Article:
Do you want to enter the business world, but are you afraid to start alone or do not have enough capital? A good alternative may be to invest in other people’s companies, entering as a minority partner.
But investing in third parties can be more risky, since you will not have direct control over the venture, especially when you do not know the business in which it will be invested. Next, look at four issues to evaluate well before making investments in companies.
Ask the following before investing in companies recommended by Envestio.
1. What is the strategy of the company?
Before investing in companies, you must study well what are the strategies of these companies. Ask some questions:
Why should a consumer buy this product and not the competition? Is there a segment of the market large enough to value the differentials that are offered in relation to the competition? How will this segment of the market be profitably achieved?
If you cannot identify positive answers to these questions, it may be better to give up on making this investment.
2. Why does the owner need money?
If the business owner needs your investment, it is because he wants to use the money in some other objective. Many times, understanding these reasons can prevent a bad investment or ensure that the opportunity is really good.
If you need the money to pay salaries, this indicates that the company is not self-sustaining. On the other hand, if the objective is to expand and make investments, the possibility of return is greater.
3. Does the owner have an entrepreneurial profile?
Forget about the product. Would you invest in a company with no commercial profile and no experience in administration? Probably not.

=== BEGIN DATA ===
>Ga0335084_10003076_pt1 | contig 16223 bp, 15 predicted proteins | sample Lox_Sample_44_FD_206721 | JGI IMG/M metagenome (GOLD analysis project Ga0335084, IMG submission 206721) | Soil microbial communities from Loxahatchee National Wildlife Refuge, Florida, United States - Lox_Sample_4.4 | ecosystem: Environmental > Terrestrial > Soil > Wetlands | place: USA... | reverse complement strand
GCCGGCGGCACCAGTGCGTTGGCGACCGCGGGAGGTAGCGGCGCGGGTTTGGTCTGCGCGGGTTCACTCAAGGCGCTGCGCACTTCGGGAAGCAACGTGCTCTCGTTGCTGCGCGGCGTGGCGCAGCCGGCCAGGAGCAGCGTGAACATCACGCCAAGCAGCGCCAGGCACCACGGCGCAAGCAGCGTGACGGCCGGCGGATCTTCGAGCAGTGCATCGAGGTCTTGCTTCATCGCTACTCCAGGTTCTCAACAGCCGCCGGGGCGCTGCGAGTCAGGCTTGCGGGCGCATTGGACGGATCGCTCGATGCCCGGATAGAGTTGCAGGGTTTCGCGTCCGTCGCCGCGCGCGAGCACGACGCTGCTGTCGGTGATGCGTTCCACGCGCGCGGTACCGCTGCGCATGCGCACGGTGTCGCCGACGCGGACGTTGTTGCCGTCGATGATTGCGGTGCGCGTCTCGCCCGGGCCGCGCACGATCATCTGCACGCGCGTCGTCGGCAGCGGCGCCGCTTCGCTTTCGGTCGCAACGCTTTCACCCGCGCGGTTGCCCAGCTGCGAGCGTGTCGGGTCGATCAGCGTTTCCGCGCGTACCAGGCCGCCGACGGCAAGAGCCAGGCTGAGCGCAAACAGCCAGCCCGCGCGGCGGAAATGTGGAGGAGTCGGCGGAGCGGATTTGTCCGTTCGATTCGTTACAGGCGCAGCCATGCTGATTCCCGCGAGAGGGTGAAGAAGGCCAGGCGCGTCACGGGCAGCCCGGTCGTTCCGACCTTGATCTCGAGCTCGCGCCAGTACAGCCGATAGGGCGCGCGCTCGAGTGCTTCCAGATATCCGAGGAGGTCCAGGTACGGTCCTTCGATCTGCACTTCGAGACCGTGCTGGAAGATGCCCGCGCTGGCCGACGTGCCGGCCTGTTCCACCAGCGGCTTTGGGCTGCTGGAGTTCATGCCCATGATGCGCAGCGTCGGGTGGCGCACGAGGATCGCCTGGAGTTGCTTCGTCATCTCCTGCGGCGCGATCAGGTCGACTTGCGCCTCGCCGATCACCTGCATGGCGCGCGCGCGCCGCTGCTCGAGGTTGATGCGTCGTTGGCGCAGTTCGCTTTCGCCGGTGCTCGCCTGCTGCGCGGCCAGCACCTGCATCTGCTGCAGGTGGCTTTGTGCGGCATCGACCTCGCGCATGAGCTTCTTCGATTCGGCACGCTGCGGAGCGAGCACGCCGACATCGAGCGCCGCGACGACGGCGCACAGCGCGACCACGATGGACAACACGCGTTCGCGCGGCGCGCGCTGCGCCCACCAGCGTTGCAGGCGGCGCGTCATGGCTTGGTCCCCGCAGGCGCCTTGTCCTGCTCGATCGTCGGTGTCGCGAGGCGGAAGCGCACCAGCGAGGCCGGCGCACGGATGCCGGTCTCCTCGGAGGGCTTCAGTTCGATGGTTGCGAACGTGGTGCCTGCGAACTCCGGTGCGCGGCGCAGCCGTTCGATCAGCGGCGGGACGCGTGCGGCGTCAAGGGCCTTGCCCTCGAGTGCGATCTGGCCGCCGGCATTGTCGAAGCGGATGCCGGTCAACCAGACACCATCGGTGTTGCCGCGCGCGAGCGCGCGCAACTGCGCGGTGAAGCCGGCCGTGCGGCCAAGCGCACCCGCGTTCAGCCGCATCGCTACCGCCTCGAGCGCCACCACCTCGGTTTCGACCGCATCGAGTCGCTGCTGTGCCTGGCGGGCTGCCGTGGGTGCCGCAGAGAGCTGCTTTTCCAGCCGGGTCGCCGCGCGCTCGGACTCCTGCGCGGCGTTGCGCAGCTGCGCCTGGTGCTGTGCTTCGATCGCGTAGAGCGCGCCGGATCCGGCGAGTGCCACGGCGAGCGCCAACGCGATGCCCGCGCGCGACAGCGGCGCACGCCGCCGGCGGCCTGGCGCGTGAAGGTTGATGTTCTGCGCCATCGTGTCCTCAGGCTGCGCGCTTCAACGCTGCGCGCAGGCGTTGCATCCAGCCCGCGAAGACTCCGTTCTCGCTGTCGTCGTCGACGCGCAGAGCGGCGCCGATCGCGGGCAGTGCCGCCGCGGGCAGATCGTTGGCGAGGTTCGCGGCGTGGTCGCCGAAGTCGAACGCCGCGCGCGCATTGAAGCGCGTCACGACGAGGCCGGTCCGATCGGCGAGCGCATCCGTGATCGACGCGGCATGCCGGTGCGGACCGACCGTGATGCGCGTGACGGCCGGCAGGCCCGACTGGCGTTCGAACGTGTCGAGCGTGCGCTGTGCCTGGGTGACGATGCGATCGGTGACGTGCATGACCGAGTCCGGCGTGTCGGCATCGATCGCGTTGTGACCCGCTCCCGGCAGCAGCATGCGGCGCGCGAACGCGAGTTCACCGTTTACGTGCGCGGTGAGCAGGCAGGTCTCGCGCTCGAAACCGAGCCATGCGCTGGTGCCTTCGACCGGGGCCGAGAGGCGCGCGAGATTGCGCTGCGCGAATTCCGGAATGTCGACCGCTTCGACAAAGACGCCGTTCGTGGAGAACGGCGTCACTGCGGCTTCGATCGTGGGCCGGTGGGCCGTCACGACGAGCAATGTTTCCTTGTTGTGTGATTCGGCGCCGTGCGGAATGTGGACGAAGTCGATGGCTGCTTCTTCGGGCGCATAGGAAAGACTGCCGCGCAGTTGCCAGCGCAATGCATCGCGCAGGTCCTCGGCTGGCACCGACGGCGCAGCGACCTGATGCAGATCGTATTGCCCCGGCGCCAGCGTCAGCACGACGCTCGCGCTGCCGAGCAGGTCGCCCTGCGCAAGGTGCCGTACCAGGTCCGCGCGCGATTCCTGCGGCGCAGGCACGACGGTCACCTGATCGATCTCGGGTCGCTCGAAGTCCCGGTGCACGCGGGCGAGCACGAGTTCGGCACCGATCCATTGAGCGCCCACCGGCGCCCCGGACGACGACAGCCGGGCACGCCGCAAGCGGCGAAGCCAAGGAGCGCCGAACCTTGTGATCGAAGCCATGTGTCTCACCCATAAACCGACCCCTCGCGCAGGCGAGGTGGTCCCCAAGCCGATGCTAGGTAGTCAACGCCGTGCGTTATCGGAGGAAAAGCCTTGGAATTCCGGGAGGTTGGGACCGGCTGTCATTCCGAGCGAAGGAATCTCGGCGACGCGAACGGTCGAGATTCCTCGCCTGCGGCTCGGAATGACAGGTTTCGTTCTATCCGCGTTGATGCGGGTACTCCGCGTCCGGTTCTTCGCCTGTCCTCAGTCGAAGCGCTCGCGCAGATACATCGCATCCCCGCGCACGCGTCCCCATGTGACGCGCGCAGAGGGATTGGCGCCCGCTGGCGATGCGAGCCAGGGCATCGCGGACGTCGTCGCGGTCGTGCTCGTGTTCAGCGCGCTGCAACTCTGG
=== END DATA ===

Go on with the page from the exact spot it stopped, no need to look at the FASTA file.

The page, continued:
But, many people end up embarking on an attractive project and they may even have good business plans, but they are shipwrecked at the end because the administration was wrong. Therefore, before investing in companies, it is important to evaluate the profile of who will be directly responsible for the management of the company.
4. Will you be compensated?
Making an investment in someone else’s company is not a guarantee that you will have money in the future, even if the venture is lucrative. On the contrary, this will depend on the owner of the company that controls the decisions and the agreement they make.
For example, you make an investment in a company and the owner never sells the company, never distributes dividends (on the contrary, increases your personal remuneration) and passes the control to the next generation of the family and you can be left with nothing. So it is vital that before investing in the company, sign a contract that guarantees you some kind of participation in the benefits.
Remember, as a minority investor, you will have little participation in the decisions of the company. Then guarantee this aspect before embarking on the business.